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About strippel

  • Birthday June 26

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    http://www.lemsa.com http://www.yuengling.com http://www.lcwc.co.lancaster.ps.us/lcwc/lcwc/publicc
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  • Location
    Dallastown, PA
  • Interests
    camping Yuengling Lager...nectar of the gods.

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  • Occupation
  1. We have them on most of our vehicles, and is does save time. But not much. There are no Opticom controlled traffic signals in the city, only SOME of the outlying townships and boroughs have them. The big issue is not assuming that you have control of the intersection. We have had occurances when there is an engine coming one way, and an ambulance another. If one or both don't pay attention to who actually has control of the intersection (ie: just checking the flashing white light, and not the green), it can cause problems. (Insert volunteer slam here).
  2. I started many years ago with a volunteer 911 service. That turned into working for a private transport service, which did 90% scheduled and unscheduled IFTs, and about 10% 911 back up for a small city. As my life changed, so did my jobs. After working inside the hospital, I transferred outside to a non-profit (quasi-hospital based) service. I worked there for years, running mostly city/country 911 calls, mixed with all the different transports you could think of. When I got my medic, the IFTs decreased for me, but increased for the service. Now, I work for a government agency, and do not do IFTs with them. I am still part-time with the other agency, and get my share of IFTs. Ive been lucky. There are a few nursing home shuttles here and there, but most of mine now are for higher levels of care. The transports range from 1-4 hours one way, with a nurse, and some of the sickest patient's Ive ever seen. I like the learning aspect of the "specialty" transports, but still remember my early days. It is just as important to talk with an other person, and hear about their life as it is to take care of the sickest of patients. Maybe just not as exciting. All deserve your respect and care.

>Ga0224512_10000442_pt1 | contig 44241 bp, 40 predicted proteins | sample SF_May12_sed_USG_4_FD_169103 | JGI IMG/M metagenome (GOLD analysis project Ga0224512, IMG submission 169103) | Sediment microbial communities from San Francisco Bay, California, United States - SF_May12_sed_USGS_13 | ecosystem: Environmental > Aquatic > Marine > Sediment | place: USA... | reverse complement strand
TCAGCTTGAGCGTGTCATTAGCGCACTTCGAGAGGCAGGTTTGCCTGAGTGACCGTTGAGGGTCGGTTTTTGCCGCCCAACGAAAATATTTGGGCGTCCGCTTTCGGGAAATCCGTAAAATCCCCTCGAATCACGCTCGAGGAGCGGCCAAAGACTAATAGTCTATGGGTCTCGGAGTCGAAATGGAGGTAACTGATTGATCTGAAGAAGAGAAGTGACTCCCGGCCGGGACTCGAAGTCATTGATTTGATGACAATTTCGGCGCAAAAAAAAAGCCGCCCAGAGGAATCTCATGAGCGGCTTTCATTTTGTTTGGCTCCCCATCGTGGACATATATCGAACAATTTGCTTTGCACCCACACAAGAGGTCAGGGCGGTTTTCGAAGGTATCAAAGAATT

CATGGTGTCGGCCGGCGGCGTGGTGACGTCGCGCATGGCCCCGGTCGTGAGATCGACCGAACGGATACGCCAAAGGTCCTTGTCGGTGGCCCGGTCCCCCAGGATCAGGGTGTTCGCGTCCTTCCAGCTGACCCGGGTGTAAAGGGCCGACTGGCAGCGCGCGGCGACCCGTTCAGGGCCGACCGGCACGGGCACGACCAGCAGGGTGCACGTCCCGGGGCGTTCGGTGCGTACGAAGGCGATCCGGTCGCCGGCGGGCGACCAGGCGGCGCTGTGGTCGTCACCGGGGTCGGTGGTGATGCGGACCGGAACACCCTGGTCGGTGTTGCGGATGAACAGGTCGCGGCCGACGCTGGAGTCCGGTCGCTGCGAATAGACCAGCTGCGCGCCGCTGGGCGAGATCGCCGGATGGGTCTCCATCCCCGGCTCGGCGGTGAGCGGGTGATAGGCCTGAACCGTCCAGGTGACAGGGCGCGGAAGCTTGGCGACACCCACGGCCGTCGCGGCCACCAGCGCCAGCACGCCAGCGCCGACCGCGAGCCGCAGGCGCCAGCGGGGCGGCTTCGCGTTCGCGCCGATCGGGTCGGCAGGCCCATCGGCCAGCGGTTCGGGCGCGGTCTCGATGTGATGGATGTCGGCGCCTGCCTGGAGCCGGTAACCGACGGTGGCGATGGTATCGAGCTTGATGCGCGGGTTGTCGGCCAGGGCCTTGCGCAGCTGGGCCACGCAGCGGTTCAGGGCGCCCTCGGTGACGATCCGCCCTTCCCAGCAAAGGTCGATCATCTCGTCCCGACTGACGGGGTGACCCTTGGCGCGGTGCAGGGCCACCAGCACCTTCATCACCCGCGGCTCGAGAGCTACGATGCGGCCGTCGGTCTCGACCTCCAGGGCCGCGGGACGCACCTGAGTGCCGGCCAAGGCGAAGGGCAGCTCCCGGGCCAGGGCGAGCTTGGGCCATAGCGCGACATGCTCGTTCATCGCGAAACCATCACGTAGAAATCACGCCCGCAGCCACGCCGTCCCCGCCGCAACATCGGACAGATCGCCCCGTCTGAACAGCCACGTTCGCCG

3. It depends. At my full time (government) we are "allowed" 30 minutes for a BLS call and 45 minutes for an ALS call. About half of that time is waiting on a bed and nurse. We have to hand write our pcr (sorry, report) before we leave. I have good partners, and the ambulance is usually ready within 5 minutes of getting a bed. Of course, I write while we are waiting. My average time is about 30 minutes. At my part time, we are available as soon as the patient is off our litter. Hospitals are located in our district, and we do computerized charts back at station, or on the way back in the ambulance. Charts must be written within 24 hours. We rarely wait on a bed or a nurse, and have a station at the hospitals for restock.
  4. Working M60 for 24hours, then off for 4 days!

  5. Working M60 for 24hours, then off for 4 days!

  6. Working M60 for 24hours, then off for 4 days!

  7. strippel

    Gift Ideas

    Sorry I haven't been on in quite a while. I have been very busy with my new job. But anyway... The girl I'm seeing will be graduating paramedic school in the next 2 months. I am looking for a gift for her. I don't want to go with the standard new steth , t-shirts, or EMS jewelry. If anyone has any ideas, please let me know. Thank You.